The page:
2. Now go to Administer→Site Building→Flags (admin/build/flags) to manage the
    defined flags. By default, the Flag module defines a “Bookmarks” flag when in-
    stalled. We can either add a new flag or edit the default one to suit our purpose.
    As we won’t be using “Bookmarks” on this site, we’re going to edit the default.
    Click the “edit” link next to the bookmark flag (admin/build/flags/edit/book-
    marks). Fill out the form according to Table 9-17.
    Table 9-17. Attendance flag configuration

      Field                                 Value
      Name                                  attendance
      Title                                 Attendance
      Flag link text                        attend this event
      Flag link description                 Attend this event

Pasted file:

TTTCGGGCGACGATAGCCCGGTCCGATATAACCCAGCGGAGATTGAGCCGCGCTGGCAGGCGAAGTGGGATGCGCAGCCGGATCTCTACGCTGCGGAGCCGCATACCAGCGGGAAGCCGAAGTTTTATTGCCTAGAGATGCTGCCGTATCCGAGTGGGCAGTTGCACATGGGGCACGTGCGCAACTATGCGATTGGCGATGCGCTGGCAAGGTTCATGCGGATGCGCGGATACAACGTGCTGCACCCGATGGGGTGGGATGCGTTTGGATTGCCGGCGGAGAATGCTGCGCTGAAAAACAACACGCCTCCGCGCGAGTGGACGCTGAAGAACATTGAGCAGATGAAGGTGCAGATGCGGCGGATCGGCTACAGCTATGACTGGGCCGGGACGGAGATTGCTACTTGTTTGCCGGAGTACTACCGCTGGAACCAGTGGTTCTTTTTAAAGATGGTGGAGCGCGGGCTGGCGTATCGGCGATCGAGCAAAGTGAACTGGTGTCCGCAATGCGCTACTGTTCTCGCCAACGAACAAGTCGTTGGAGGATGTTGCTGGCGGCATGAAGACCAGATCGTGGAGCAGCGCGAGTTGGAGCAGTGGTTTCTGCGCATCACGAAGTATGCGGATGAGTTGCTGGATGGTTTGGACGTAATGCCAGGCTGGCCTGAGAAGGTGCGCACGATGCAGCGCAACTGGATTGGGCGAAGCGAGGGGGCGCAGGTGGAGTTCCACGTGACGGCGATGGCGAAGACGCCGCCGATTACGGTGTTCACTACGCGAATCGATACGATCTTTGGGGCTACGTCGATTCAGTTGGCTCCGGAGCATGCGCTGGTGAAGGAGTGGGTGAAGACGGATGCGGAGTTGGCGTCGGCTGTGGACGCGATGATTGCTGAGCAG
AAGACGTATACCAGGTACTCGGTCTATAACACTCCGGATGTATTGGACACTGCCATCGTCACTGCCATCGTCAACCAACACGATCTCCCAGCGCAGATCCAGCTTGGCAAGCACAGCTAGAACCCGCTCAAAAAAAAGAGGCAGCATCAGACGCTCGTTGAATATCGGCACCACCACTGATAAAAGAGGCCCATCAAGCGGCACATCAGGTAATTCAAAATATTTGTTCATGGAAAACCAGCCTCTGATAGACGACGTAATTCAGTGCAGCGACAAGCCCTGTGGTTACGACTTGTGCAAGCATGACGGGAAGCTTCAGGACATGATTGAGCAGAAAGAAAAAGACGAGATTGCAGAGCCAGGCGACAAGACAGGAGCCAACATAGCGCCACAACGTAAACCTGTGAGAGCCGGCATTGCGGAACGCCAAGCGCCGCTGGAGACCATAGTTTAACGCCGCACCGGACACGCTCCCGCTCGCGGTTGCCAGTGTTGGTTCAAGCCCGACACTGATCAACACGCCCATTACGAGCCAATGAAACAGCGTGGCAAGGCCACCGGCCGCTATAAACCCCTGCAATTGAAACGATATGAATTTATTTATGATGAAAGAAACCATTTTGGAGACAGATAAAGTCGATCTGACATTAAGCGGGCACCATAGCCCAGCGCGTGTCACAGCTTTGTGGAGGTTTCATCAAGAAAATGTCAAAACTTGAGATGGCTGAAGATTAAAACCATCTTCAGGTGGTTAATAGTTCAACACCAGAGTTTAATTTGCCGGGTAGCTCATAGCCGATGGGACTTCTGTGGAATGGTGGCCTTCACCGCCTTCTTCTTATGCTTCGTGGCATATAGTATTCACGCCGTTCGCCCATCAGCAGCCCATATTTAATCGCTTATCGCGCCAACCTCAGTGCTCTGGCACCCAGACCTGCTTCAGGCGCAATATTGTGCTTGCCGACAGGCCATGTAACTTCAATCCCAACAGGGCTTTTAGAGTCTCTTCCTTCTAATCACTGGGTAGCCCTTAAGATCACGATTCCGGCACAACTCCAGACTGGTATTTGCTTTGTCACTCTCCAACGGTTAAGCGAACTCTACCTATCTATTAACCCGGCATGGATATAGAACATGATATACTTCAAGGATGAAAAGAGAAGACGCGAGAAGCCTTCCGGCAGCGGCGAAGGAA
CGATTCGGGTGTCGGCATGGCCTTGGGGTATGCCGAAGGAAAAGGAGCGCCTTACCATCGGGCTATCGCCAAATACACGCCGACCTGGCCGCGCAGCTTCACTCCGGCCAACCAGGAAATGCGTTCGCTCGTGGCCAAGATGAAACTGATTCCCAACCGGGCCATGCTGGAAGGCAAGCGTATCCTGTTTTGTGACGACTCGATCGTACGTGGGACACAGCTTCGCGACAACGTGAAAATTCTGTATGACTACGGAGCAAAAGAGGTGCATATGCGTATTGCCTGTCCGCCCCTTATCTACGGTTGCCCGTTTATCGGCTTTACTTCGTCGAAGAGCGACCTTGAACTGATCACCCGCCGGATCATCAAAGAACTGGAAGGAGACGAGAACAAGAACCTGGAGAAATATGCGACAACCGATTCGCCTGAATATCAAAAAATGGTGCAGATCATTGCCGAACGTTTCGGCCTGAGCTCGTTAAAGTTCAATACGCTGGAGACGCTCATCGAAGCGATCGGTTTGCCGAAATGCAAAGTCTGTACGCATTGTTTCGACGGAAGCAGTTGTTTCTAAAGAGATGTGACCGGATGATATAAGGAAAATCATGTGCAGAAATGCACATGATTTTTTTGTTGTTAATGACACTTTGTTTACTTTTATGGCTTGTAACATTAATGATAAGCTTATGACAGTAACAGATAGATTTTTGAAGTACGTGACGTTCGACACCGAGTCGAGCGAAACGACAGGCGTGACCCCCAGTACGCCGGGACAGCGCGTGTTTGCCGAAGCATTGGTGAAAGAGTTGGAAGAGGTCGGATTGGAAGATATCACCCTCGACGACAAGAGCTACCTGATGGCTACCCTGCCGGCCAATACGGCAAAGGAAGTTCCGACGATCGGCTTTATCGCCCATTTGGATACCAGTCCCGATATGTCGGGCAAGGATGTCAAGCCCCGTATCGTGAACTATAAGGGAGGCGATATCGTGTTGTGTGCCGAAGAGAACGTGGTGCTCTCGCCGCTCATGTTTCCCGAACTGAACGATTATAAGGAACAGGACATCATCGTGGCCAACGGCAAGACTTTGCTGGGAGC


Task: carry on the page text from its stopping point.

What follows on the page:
Flagged message                       You are attending this event
      Unflag link text                      cancel attendance
      Unflag link description               Cancel attendance to this event
      Unflagged message                     You are no longer attending this event
      What nodes this flag may be used on   Event: Checked
                                            Story: Unchecked
      Display options                       Display link on node teaser: Unchecked

                                                                                     Hands On: Flag Configuration | 343
Figure 9-13. Event attendees list view

      Field                                 Value
                                            Display link on node page: Checked
                                            Display checkbox on node edit form: Unchecked
 3. Clicking Submit will create our attendance flag. We can now go to any events that
    we previously created and click the “attend this event” link.

Hands On: Attendee View